Also, it sounds like your primary concern is what to fill in for the affiliation box. That is not really a concern -- simply asking the editors would solve that problem. In your shoes, I would be more concerned with completing publishable work on my own (if that's not already done), and/or ensuring that I have the right guidance in performing the analysis and writing it up. If you already have a finished work and you think it's a good idea, I would recommend that you contact a professor at a nearby school and "pitch" them your idea, show them what you've done and see what they say. If you've done good work, they might agree to take you on as a research assistant to finish the work, or provide guidance to help you publish the paper. They would probably also appear on the paper and you would probably use their affiliation, since you might be informally/formally (loosely) included in their group at this point. However, this could be quite challenging, since many people might not be willing to listen to a random person's ideas (some profs get a lot of crazy ideas from random people).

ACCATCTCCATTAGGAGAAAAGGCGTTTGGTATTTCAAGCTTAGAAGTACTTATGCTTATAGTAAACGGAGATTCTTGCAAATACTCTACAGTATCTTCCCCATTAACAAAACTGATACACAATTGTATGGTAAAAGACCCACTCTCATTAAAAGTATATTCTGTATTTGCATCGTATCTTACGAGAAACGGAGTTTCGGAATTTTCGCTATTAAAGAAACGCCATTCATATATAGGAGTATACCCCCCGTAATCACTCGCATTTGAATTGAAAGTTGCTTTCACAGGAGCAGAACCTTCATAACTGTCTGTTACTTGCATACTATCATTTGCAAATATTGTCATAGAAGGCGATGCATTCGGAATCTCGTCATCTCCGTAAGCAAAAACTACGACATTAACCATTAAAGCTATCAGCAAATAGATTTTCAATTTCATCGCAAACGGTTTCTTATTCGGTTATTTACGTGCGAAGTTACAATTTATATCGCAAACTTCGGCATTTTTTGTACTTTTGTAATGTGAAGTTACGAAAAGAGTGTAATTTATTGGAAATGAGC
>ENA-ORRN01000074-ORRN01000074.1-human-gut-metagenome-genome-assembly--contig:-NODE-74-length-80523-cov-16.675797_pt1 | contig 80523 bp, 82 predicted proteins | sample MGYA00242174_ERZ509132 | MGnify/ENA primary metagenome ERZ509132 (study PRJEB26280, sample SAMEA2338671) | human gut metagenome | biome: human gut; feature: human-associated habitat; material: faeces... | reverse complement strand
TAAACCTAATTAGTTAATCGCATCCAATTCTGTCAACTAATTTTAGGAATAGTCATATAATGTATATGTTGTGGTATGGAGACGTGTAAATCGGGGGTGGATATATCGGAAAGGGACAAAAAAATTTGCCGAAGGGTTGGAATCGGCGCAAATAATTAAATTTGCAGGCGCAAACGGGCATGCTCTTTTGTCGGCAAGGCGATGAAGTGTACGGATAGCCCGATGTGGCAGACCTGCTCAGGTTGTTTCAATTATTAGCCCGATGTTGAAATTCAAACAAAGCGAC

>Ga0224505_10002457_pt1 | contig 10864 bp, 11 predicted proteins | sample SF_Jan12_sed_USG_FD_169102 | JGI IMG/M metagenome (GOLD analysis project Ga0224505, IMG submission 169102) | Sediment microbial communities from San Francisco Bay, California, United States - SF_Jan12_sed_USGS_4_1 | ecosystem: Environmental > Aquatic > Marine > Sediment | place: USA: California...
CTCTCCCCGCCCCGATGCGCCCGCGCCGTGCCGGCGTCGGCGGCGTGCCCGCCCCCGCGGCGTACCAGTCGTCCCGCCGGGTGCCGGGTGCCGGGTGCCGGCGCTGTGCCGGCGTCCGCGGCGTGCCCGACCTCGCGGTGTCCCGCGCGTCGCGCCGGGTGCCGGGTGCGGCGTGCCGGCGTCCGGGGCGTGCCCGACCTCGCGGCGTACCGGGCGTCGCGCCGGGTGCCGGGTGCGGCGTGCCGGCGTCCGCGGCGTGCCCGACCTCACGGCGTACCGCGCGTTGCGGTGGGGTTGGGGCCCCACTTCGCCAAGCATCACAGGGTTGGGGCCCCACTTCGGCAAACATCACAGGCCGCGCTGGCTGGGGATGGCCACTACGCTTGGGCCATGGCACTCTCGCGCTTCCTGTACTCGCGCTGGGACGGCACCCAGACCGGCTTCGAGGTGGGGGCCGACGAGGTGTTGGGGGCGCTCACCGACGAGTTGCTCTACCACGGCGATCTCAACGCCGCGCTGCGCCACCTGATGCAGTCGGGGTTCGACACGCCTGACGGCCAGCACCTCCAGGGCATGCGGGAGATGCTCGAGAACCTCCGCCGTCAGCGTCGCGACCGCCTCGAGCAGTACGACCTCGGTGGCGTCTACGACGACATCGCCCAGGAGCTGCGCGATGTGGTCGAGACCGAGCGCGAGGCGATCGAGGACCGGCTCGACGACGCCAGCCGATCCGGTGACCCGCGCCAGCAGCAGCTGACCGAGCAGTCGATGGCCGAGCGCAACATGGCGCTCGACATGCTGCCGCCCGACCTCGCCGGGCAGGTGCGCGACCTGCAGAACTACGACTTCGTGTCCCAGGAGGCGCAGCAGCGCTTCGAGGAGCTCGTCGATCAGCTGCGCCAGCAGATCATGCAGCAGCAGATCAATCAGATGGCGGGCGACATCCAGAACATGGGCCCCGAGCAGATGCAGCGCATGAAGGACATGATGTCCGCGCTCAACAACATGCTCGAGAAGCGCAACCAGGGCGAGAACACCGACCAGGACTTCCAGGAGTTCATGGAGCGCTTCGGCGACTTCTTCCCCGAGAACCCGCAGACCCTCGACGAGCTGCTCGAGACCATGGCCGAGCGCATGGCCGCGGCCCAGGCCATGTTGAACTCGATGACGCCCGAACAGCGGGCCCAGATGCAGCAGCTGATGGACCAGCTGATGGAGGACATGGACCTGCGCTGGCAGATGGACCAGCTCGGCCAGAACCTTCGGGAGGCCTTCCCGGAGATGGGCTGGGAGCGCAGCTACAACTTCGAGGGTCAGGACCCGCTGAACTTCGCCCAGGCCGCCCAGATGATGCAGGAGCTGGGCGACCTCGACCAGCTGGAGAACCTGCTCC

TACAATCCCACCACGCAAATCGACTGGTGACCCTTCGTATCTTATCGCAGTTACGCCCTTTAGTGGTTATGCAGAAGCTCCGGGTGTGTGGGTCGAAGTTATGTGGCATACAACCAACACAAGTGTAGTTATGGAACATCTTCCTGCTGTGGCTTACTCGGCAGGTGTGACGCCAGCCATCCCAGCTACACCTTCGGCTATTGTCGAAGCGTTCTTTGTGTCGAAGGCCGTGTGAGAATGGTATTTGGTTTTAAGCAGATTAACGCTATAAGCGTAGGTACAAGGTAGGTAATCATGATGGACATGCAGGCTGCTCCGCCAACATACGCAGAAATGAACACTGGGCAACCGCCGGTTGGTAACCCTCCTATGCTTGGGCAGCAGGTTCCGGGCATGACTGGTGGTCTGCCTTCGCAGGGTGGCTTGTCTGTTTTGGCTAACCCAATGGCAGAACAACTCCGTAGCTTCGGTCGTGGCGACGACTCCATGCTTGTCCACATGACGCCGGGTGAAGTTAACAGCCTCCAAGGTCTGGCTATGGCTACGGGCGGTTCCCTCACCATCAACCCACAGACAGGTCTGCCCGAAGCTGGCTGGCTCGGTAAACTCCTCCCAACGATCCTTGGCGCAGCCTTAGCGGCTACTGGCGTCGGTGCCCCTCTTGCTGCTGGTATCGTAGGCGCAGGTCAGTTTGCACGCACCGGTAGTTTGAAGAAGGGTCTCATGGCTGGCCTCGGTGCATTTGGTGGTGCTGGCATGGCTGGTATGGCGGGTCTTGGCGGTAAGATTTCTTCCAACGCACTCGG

Another option would be to register to present your work at a local conference in order for people to find out about your work. Let people know that you are looking for guidance/collaborators to help you polish up the work. Maybe you can get someone to agree to add you to their group as a volunteer or even part time research assistant.